Last updated: Thu 21 Nov 2013

Planning Board rejects solar farm plans

Mendip District Council’s Planning Board has rejected a planning application for a solar farm at Little Sharpshaw Farm near Nunney unanimously.

Solar panels in NunneyAt a meeting in Wells Town Hall on Wednesday 20 November the Planning Board decided to deny the application to place 22,000 solar panels along the A361 planning permission on the basis of visual impact and cumulative impact on listed buildings in the area.

The Planning Officer strongly recommended refusal. Nunney, Trudoxhill and Selwood Parishes had all objected. Frome Town Council was in favour, although it affects very little of the town.

A large number of organisations voiced objections to the proposals, based on arguments ranging from roosting bats to a newly-discovered Iron Age settlement on the site.

Nunney Parish Council area is most affected by the proposal and had asked to send a representative. Councillor Judith Beresford had asked permission to speak at the Planning Board meeting on behalf of Nunney Parish Council, but in the end did not attend.

Half of dozen Nunney residents did travel to Wells to witness the meeting.

A spokesman for AEE Renewable said after the unanimous rejection of the project that his firm would appeal against the decision.

If the plans had gone ahead, the 22,000 solar panels at Little Sharpshaw Farm would have covered an area of 13 acres, including just under a mile of land alongside the A361 between Marston and Ridgeway. The panels would have been 2.8 metres high.

Despite covering an area larger than Nunney, the solar farm was estimated potentially to generate power roughly equivalent to one medium-sized wind turbine.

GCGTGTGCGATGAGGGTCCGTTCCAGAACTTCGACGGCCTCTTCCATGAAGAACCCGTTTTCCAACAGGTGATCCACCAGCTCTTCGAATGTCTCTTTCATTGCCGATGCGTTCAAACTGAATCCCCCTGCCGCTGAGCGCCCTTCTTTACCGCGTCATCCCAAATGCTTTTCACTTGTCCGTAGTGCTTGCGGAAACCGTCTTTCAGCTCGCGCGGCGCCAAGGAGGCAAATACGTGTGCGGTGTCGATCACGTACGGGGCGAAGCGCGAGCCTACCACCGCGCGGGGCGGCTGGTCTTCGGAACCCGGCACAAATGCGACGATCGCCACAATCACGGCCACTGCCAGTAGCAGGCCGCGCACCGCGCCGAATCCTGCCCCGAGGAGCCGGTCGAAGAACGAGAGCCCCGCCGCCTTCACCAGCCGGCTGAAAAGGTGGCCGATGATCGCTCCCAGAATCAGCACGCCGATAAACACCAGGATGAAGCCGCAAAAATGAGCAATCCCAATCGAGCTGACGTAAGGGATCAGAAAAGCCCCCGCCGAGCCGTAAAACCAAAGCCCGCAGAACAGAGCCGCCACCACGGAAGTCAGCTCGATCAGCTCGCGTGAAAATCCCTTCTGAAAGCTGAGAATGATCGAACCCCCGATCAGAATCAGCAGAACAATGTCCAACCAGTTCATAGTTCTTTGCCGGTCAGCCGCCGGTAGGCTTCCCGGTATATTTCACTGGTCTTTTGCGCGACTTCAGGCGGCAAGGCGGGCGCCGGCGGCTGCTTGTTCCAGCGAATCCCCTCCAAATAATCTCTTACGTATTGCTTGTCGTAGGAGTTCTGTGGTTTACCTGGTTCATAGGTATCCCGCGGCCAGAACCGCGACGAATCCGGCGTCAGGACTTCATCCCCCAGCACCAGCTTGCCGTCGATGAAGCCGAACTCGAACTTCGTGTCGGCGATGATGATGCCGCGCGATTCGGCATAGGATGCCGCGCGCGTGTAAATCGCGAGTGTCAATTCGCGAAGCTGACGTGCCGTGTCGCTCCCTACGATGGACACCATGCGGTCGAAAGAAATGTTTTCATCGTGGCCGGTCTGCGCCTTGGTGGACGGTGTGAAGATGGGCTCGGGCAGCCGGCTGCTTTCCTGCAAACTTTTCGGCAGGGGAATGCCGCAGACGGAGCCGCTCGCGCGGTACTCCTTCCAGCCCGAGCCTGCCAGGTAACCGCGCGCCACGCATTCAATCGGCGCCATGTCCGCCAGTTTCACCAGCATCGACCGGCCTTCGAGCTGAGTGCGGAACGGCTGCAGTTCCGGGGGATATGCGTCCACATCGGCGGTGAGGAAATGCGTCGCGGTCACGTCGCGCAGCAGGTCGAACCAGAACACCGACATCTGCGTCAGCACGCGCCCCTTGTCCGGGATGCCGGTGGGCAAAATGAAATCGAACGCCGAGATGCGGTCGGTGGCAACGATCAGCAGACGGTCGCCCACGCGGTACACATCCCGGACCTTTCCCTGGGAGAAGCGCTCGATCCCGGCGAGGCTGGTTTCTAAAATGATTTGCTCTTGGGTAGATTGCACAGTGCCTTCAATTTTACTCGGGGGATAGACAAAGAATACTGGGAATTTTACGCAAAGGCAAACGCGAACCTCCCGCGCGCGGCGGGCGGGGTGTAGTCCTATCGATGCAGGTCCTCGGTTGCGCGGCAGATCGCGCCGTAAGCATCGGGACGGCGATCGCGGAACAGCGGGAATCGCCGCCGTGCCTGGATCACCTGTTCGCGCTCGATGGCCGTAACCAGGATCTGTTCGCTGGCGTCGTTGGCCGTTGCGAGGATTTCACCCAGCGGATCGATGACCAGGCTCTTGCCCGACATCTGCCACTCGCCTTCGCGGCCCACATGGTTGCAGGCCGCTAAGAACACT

Little Sharpshaw solar farm

The proposed solar farm would cover a stretch along Marston Road from Ridgeway to the A361 roundabout.

Nunney Parish Council is not a planning authority, but can make a recommendation to Mendip District Council. The Parish Council voted by 5 votes to recommend refusal of the plans, 1 vote in favour of approval and 2 votes in favour of referral of the decision to the planning officer.

Subsidies

Energy and climate change minister Greg Barker said in a speech to foreign investors last month that it is the Government’s ambition to create a ten fold increase in the number of solar farms currently built or being planned, with an “ambition” rather than a target of 20GW of energy to be produced by solar panels in 2020.

The National Grid has warned that its systems would not be able to cope if more than 20GW of solar energy is produced. Electricity is not stored under the current system. The National Grid pays power stations to reduce the amount of energy they produce when more energy is produced than is used by consumers.

For farmers being approached by firms such as AEE Renewables, solar farms are not just about renewable energy but a welcome means to an end. Solar farm owners get subsidies to open a solar farm, get money for the energy they produce and – as is already the case with wind farms and power stations – also have to be paid not to produce energy during the summer months.

Objections

As well as selling electricity to the National Grid, solar farm owners get subsidies known as Renewable Obligations Certificate (ROC) payments, proportionate to the amount of energy produced.

The Government’s Renewables Obligation scheme offers generous subsidies to solar developers, which is why AEE and other firms are currently pushing for solar developments all over the countryside. Developers currently building solar farms get up to £85 for each MWh of energy generated. Ultimately, these subsidies are paid for by the taxpayer and added to household energy bills.

A 20-year government guarantee of tax incentives for solar farms has ensured that solar farms are also highly recommended by financial advisers as a low-risk method to reduce inheritance tax liabilities.

Objections to the development on the edge of Nunney had been raised by some local residents, who fear that the development is too big and would ruin the rural scenery. Little Sharpshaw Farm was sold recently to the Sanderson family, who last year became the new owners of Marston House.

However, others have accused local residents of NIMBYism (‘Not In My Back Yard’) and are calling for the renewable energy projects to get the go-ahead.

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